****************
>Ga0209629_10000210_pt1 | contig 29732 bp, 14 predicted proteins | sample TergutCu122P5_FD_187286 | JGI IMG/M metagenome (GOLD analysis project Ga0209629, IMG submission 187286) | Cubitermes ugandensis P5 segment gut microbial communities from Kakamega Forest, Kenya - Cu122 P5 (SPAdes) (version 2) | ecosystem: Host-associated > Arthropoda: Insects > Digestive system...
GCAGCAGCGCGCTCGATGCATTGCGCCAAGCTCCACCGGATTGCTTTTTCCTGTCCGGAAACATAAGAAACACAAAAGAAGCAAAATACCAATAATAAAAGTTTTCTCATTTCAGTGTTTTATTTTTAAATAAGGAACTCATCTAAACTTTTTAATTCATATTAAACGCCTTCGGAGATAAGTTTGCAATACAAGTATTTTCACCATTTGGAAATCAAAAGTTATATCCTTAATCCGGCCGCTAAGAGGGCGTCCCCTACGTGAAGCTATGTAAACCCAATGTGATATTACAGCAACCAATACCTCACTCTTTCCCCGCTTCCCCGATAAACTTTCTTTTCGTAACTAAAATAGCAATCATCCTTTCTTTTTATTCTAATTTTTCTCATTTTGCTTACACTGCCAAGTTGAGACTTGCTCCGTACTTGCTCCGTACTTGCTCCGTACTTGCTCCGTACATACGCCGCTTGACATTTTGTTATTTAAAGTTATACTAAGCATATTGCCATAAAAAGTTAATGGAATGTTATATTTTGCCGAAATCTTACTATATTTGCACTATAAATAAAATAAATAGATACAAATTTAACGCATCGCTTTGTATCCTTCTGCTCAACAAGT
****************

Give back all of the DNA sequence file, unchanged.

>Ga0209629_10000210_pt1 | contig 29732 bp, 14 predicted proteins | sample TergutCu122P5_FD_187286 | JGI IMG/M metagenome (GOLD analysis project Ga0209629, IMG submission 187286) | Cubitermes ugandensis P5 segment gut microbial communities from Kakamega Forest, Kenya - Cu122 P5 (SPAdes) (version 2) | ecosystem: Host-associated > Arthropoda: Insects > Digestive system...
GCAGCAGCGCGCTCGATGCATTGCGCCAAGCTCCACCGGATTGCTTTTTCCTGTCCGGAAACATAAGAAACACAAAAGAAGCAAAATACCAATAATAAAAGTTTTCTCATTTCAGTGTTTTATTTTTAAATAAGGAACTCATCTAAACTTTTTAATTCATATTAAACGCCTTCGGAGATAAGTTTGCAATACAAGTATTTTCACCATTTGGAAATCAAAAGTTATATCCTTAATCCGGCCGCTAAGAGGGCGTCCCCTACGTGAAGCTATGTAAACCCAATGTGATATTACAGCAACCAATACCTCACTCTTTCCCCGCTTCCCCGATAAACTTTCTTTTCGTAACTAAAATAGCAATCATCCTTTCTTTTTATTCTAATTTTTCTCATTTTGCTTACACTGCCAAGTTGAGACTTGCTCCGTACTTGCTCCGTACTTGCTCCGTACTTGCTCCGTACATACGCCGCTTGACATTTTGTTATTTAAAGTTATACTAAGCATATTGCCATAAAAAGTTAATGGAATGTTATATTTTGCCGAAATCTTACTATATTTGCACTATAAATAAAATAAATAGATACAAATTTAACGCATCGCTTTGTATCCTTCTGCTCAACAAGT